The last few years have seen a significant shift in privacy—and the next few years are guaranteed to see more efforts on that front.
- The European Union’s General Data Protection Regulation (GDPR) kicked things off in May 2018 with a global reach to protect EU citizens’ data.
- The California Consumer Privacy Act (CCPA) is set to go into effect on January 1, 2020.
- Nevada’s new privacy law went live on October 1, 2019.
- At least fifteen other states considered new privacy legislation in 2019.
As previously discussed, California has set the bar high with several specific requirements for businesses. Many states modeled their legislative attempts after the CCPA, while others chose to follow the lead of GDPR.
In either case, trends have emerged that are likely to be prominent as states move forward. It behooves companies, organizations, and other private sector entities to start preparing for the future now.
What are the trends?
The primary goal of states’ legislative efforts is to give consumers control over their own information. Businesses have been collecting data on consumers through a variety of means for several decades with practically no rules for how they safeguard, use, or distribute that information. The individual has had no say in how their personal information spreads across web and makes its way into the hands of unscrupulous and malicious people. States are finally attempting to empower consumers with rights to control their own information.
The definition of personal information is clearly expanding. Whereas, it used to be name, social security number, address, and other basic information to identify a person, many states are now broadening it to include less obvious indicators, such as IP addresses, biometric data, internet activity, etc.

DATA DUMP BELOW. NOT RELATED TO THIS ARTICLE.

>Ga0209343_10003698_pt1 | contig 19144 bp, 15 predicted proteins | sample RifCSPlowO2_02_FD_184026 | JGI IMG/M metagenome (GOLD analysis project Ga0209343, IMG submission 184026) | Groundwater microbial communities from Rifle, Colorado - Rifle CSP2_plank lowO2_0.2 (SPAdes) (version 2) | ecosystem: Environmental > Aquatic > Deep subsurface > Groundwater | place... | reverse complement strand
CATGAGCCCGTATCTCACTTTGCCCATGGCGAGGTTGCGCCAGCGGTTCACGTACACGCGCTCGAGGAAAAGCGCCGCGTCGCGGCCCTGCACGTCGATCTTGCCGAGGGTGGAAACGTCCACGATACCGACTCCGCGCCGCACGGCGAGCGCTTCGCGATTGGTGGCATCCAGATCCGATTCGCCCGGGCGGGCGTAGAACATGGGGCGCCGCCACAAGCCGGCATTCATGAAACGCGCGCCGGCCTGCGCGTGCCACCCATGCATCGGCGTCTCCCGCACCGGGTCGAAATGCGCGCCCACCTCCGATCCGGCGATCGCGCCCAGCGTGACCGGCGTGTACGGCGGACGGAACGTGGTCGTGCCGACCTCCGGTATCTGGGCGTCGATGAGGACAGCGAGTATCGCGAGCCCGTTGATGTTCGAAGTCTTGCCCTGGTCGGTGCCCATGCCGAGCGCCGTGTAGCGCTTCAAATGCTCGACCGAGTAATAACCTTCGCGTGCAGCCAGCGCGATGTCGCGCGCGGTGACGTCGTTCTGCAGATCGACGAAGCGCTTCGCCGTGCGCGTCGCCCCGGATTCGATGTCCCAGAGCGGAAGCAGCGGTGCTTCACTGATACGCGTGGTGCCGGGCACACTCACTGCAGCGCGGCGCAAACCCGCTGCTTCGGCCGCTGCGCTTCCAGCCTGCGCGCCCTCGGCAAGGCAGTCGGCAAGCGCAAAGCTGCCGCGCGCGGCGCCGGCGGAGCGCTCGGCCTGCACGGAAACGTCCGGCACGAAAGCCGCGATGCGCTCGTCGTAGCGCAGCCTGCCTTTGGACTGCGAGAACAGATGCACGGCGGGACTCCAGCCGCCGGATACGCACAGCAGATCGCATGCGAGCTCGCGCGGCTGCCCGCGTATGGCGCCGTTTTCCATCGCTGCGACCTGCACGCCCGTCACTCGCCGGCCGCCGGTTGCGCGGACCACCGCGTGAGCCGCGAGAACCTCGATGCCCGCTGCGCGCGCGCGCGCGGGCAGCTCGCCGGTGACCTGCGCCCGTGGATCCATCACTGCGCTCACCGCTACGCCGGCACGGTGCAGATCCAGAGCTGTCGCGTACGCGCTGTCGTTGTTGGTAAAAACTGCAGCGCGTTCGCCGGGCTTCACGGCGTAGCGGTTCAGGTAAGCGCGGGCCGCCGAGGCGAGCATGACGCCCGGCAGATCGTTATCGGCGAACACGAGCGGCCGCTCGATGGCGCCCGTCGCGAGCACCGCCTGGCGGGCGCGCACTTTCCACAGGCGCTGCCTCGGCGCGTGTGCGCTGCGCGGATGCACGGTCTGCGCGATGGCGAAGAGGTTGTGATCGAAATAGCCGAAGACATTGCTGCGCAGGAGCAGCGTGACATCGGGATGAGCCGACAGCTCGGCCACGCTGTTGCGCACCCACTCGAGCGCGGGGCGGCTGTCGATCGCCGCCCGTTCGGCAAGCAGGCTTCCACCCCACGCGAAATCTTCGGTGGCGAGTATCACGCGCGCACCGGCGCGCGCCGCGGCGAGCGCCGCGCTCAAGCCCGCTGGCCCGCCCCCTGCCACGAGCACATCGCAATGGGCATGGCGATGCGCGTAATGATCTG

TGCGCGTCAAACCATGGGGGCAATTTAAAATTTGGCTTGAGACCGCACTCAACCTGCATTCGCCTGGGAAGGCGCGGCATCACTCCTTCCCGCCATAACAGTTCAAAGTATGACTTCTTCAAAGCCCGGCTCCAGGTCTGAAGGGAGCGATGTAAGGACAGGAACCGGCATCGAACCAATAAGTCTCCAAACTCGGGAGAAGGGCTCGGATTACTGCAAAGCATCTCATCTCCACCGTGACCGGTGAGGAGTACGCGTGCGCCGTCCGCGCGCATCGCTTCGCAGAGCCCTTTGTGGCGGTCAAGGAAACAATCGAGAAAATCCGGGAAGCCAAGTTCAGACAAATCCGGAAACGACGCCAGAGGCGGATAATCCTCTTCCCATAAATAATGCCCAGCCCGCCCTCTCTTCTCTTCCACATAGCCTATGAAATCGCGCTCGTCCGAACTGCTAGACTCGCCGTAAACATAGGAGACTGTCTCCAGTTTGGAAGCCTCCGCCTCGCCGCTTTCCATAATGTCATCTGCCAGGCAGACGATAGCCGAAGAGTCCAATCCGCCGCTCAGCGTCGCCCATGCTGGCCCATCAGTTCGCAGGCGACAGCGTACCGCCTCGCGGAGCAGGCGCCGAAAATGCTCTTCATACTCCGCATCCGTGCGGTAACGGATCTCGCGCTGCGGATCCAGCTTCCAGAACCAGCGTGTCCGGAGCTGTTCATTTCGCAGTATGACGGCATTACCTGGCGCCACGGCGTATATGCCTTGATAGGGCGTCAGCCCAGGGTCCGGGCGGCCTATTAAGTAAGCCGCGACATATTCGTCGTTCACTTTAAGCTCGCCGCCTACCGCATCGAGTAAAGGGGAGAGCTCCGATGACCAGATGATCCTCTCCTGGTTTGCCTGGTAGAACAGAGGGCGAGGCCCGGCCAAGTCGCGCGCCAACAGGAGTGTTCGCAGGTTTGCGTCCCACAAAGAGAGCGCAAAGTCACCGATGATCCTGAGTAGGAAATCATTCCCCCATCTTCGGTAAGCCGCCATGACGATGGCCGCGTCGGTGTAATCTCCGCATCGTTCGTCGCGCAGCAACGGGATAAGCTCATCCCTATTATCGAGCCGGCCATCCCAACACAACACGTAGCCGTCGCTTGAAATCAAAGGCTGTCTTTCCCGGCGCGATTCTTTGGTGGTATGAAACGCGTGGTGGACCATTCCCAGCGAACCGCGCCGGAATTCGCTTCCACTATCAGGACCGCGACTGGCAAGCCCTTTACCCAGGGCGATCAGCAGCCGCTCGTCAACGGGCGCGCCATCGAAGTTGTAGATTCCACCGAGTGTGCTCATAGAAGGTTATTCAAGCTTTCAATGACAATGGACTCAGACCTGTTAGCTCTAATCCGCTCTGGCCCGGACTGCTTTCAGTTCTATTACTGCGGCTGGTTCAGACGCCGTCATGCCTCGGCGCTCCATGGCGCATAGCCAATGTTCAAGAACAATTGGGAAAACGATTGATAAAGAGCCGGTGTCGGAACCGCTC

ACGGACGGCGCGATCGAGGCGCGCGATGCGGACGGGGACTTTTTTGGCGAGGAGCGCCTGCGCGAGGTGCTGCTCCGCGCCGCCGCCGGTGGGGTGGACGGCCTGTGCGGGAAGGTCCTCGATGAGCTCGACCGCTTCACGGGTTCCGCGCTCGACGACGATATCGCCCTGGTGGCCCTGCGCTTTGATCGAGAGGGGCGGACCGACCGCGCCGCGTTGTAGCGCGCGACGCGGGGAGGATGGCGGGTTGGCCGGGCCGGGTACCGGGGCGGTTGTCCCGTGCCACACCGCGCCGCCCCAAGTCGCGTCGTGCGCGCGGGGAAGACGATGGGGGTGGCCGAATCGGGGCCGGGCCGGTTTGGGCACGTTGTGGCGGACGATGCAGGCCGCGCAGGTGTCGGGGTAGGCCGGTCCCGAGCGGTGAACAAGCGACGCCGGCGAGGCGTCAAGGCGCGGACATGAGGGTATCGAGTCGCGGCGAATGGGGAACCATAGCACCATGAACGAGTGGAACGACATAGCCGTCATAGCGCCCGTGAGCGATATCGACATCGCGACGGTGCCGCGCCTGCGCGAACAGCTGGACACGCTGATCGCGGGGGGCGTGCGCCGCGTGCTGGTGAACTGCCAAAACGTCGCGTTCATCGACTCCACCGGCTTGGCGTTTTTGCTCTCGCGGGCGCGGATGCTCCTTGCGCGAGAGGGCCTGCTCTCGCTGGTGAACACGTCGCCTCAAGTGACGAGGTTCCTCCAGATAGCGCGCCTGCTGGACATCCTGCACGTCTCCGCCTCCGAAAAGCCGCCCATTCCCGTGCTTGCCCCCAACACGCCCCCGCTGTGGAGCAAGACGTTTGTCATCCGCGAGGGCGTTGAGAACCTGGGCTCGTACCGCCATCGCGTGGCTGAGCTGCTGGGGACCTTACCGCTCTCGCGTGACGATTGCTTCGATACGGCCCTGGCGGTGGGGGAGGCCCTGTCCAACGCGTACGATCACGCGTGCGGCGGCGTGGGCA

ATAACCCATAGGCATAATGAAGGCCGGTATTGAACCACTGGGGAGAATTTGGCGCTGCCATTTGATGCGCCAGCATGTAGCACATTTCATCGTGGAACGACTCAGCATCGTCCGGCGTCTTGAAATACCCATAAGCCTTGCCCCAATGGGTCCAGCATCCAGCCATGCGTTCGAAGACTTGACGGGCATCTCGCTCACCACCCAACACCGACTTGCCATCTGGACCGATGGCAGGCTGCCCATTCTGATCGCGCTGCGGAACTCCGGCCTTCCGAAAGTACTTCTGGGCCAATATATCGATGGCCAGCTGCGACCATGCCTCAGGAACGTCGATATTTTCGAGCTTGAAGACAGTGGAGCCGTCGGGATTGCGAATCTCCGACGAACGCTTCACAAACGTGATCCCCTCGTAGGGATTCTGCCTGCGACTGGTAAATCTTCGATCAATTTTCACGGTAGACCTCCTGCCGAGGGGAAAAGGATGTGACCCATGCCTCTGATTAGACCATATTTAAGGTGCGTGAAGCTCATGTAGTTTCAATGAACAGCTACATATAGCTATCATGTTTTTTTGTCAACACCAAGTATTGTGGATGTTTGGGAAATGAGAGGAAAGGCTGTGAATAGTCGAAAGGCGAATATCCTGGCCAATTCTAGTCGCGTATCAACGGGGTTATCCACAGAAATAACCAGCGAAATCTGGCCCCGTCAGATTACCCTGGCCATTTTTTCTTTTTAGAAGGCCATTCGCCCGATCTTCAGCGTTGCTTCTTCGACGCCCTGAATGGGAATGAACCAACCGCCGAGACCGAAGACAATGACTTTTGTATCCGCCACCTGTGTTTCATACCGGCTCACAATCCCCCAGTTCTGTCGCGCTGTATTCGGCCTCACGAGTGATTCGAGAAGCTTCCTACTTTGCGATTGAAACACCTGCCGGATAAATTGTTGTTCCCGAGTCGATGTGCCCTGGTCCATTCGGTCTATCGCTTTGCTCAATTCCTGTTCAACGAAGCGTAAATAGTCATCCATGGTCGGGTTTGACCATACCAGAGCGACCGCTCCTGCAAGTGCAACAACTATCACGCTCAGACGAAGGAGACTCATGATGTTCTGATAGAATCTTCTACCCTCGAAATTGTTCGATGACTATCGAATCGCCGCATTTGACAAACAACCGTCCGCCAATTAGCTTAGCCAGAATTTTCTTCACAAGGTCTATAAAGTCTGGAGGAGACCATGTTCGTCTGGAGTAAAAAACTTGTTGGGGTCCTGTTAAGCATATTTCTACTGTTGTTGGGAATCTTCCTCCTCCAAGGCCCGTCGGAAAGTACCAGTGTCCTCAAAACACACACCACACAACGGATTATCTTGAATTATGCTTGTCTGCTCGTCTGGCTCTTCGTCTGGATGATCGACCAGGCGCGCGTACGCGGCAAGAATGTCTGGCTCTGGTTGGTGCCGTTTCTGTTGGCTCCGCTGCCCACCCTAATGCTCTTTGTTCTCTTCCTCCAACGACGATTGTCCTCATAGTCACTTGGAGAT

One key element of giving consumers control over their information is the right to opt out. The individual must have the ability to tell an organization that they do not allow their information to be distributed. State legislators are defining distribution more broadly. For example, under the California law, “selling” is defined as selling, renting, releasing, disclosing, trading for monetary or other valuable consideration, disseminating, making available, transferring and, lastly, communicating orally, in writing, or electronically. Other states define may define it differently, but the trend is present across most states.
The last emerging trend is the private right to action. Several states are permitting the individual to skip the bureaucracy of consumer agencies and take a business straight to court when a violation of their privacy has occurred. State attorneys general and other offices are unable to handle the workload, so in most cases, the states are skipping the middleman. As one might imagine, class action attorneys are salivating at the idea.
It is also worth noting that state privacy laws are reaching across borders. Businesses with data on California consumers, for example, are obliged to comply even if they are in Florida. The same will apply for other states.
While the specifics may vary, the general direction is clear. States are taking control of privacy matters from businesses and putting them back into the hands of consumers. Now is the time to prepare for these changes whether they get voted into law in 2020 or beyond.